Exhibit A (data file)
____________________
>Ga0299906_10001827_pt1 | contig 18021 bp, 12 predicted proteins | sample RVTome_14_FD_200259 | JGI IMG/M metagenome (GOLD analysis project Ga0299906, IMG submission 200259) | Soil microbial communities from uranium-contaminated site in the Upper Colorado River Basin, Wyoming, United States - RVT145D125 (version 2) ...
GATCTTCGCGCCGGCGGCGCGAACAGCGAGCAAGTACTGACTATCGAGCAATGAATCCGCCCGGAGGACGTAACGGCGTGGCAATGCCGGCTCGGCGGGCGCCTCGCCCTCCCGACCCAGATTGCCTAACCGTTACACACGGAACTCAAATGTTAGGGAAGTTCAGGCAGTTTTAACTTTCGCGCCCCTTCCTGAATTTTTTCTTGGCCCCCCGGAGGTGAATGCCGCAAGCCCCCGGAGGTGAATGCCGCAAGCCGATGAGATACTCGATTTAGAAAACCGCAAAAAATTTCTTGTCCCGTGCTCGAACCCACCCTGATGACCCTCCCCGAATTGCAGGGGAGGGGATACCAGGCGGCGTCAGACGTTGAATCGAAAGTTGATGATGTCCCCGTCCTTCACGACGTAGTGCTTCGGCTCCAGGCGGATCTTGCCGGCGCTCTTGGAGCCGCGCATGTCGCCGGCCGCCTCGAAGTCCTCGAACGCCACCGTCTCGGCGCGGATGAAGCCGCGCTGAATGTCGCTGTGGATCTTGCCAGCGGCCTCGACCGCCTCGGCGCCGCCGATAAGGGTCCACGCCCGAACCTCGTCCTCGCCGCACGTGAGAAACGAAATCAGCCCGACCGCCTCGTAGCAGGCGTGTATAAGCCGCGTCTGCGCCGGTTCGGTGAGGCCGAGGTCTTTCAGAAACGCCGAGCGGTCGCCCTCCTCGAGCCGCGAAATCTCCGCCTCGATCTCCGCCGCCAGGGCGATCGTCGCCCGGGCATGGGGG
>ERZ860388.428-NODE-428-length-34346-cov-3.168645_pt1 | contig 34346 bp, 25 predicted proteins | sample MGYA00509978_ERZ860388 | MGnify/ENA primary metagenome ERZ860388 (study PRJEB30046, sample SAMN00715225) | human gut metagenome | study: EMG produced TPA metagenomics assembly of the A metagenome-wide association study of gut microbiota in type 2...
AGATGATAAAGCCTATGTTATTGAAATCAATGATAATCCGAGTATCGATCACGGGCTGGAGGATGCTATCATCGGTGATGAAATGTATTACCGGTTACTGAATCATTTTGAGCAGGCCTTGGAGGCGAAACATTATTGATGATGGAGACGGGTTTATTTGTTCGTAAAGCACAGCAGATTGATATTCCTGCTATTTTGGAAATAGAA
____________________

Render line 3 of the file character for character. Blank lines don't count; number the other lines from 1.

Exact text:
>ERZ860388.428-NODE-428-length-34346-cov-3.168645_pt1 | contig 34346 bp, 25 predicted proteins | sample MGYA00509978_ERZ860388 | MGnify/ENA primary metagenome ERZ860388 (study PRJEB30046, sample SAMN00715225) | human gut metagenome | study: EMG produced TPA metagenomics assembly of the A metagenome-wide association study of gut microbiota in type 2...